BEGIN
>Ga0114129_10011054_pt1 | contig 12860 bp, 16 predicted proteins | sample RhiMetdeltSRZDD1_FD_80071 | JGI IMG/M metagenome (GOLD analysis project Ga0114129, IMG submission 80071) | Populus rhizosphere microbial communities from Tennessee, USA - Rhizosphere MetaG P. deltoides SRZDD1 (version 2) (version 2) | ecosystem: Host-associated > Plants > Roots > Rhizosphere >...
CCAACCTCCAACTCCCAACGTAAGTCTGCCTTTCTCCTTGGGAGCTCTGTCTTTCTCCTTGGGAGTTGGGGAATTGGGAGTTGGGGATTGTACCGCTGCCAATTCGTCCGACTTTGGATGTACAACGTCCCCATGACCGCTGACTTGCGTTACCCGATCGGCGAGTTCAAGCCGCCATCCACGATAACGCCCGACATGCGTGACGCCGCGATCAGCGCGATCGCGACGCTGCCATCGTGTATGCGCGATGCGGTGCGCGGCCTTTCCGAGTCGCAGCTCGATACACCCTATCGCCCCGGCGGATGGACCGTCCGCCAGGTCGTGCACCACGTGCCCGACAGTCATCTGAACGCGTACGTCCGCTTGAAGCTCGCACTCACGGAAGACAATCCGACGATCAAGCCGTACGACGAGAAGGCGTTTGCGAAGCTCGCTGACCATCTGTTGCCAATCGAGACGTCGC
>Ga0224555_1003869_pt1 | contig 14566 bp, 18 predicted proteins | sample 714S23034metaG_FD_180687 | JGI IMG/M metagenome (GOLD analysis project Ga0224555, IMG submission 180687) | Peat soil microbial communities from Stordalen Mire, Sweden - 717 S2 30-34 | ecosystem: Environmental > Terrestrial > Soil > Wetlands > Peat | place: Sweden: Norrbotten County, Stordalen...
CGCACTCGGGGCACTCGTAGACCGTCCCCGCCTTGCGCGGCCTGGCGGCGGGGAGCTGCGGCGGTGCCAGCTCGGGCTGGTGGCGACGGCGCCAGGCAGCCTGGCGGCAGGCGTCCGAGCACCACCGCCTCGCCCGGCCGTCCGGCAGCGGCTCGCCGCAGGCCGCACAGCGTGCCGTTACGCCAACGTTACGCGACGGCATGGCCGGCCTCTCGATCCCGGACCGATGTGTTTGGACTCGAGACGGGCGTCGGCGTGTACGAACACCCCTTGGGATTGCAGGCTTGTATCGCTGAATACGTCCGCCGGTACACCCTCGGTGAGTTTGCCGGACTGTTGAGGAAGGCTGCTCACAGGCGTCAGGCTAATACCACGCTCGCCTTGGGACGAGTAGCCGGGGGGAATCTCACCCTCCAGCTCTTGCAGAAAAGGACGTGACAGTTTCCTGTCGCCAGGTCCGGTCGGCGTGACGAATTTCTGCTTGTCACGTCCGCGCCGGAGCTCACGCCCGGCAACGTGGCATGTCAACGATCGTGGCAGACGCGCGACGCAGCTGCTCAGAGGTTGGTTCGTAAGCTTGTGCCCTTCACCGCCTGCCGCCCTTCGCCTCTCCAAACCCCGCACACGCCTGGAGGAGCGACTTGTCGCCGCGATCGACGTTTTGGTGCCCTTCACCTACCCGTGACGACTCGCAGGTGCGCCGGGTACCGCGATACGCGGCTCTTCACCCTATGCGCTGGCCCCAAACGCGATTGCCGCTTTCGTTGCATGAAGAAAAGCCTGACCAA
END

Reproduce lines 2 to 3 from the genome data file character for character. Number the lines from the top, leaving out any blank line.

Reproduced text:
CCAACCTCCAACTCCCAACGTAAGTCTGCCTTTCTCCTTGGGAGCTCTGTCTTTCTCCTTGGGAGTTGGGGAATTGGGAGTTGGGGATTGTACCGCTGCCAATTCGTCCGACTTTGGATGTACAACGTCCCCATGACCGCTGACTTGCGTTACCCGATCGGCGAGTTCAAGCCGCCATCCACGATAACGCCCGACATGCGTGACGCCGCGATCAGCGCGATCGCGACGCTGCCATCGTGTATGCGCGATGCGGTGCGCGGCCTTTCCGAGTCGCAGCTCGATACACCCTATCGCCCCGGCGGATGGACCGTCCGCCAGGTCGTGCACCACGTGCCCGACAGTCATCTGAACGCGTACGTCCGCTTGAAGCTCGCACTCACGGAAGACAATCCGACGATCAAGCCGTACGACGAGAAGGCGTTTGCGAAGCTCGCTGACCATCTGTTGCCAATCGAGACGTCGC
>Ga0224555_1003869_pt1 | contig 14566 bp, 18 predicted proteins | sample 714S23034metaG_FD_180687 | JGI IMG/M metagenome (GOLD analysis project Ga0224555, IMG submission 180687) | Peat soil microbial communities from Stordalen Mire, Sweden - 717 S2 30-34 | ecosystem: Environmental > Terrestrial > Soil > Wetlands > Peat | place: Sweden: Norrbotten County, Stordalen...